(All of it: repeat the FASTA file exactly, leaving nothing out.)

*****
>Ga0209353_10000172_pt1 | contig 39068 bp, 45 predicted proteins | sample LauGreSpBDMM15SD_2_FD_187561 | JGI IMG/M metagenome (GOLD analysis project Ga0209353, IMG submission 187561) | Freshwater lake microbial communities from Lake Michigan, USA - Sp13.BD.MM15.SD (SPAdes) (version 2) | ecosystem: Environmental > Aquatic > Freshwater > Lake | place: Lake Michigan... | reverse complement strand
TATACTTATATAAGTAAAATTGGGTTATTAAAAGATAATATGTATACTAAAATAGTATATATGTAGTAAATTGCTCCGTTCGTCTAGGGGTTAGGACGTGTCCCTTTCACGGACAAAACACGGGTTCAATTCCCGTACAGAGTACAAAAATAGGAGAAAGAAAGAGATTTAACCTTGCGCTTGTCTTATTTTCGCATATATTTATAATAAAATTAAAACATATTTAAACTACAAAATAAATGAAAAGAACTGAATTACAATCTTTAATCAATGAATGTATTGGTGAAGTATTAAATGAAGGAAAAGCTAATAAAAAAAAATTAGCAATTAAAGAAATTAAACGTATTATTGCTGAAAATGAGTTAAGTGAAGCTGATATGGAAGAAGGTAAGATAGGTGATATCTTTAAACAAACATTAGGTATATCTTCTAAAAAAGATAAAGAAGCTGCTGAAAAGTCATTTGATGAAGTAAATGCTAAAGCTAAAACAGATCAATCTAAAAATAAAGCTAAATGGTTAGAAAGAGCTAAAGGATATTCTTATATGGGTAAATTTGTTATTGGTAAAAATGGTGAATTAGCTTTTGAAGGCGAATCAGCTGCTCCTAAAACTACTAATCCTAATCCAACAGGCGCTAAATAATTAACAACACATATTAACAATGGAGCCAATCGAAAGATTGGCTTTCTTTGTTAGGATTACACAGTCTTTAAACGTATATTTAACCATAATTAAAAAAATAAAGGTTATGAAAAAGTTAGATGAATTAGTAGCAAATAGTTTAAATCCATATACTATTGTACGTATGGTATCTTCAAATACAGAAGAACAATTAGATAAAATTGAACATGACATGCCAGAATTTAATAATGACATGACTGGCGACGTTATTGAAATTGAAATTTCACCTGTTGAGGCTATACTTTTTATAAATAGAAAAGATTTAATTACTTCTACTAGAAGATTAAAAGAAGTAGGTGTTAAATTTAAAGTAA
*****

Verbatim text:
>Ga0209353_10000172_pt1 | contig 39068 bp, 45 predicted proteins | sample LauGreSpBDMM15SD_2_FD_187561 | JGI IMG/M metagenome (GOLD analysis project Ga0209353, IMG submission 187561) | Freshwater lake microbial communities from Lake Michigan, USA - Sp13.BD.MM15.SD (SPAdes) (version 2) | ecosystem: Environmental > Aquatic > Freshwater > Lake | place: Lake Michigan... | reverse complement strand
TATACTTATATAAGTAAAATTGGGTTATTAAAAGATAATATGTATACTAAAATAGTATATATGTAGTAAATTGCTCCGTTCGTCTAGGGGTTAGGACGTGTCCCTTTCACGGACAAAACACGGGTTCAATTCCCGTACAGAGTACAAAAATAGGAGAAAGAAAGAGATTTAACCTTGCGCTTGTCTTATTTTCGCATATATTTATAATAAAATTAAAACATATTTAAACTACAAAATAAATGAAAAGAACTGAATTACAATCTTTAATCAATGAATGTATTGGTGAAGTATTAAATGAAGGAAAAGCTAATAAAAAAAAATTAGCAATTAAAGAAATTAAACGTATTATTGCTGAAAATGAGTTAAGTGAAGCTGATATGGAAGAAGGTAAGATAGGTGATATCTTTAAACAAACATTAGGTATATCTTCTAAAAAAGATAAAGAAGCTGCTGAAAAGTCATTTGATGAAGTAAATGCTAAAGCTAAAACAGATCAATCTAAAAATAAAGCTAAATGGTTAGAAAGAGCTAAAGGATATTCTTATATGGGTAAATTTGTTATTGGTAAAAATGGTGAATTAGCTTTTGAAGGCGAATCAGCTGCTCCTAAAACTACTAATCCTAATCCAACAGGCGCTAAATAATTAACAACACATATTAACAATGGAGCCAATCGAAAGATTGGCTTTCTTTGTTAGGATTACACAGTCTTTAAACGTATATTTAACCATAATTAAAAAAATAAAGGTTATGAAAAAGTTAGATGAATTAGTAGCAAATAGTTTAAATCCATATACTATTGTACGTATGGTATCTTCAAATACAGAAGAACAATTAGATAAAATTGAACATGACATGCCAGAATTTAATAATGACATGACTGGCGACGTTATTGAAATTGAAATTTCACCTGTTGAGGCTATACTTTTTATAAATAGAAAAGATTTAATTACTTCTACTAGAAGATTAAAAGAAGTAGGTGTTAAATTTAAAGTAA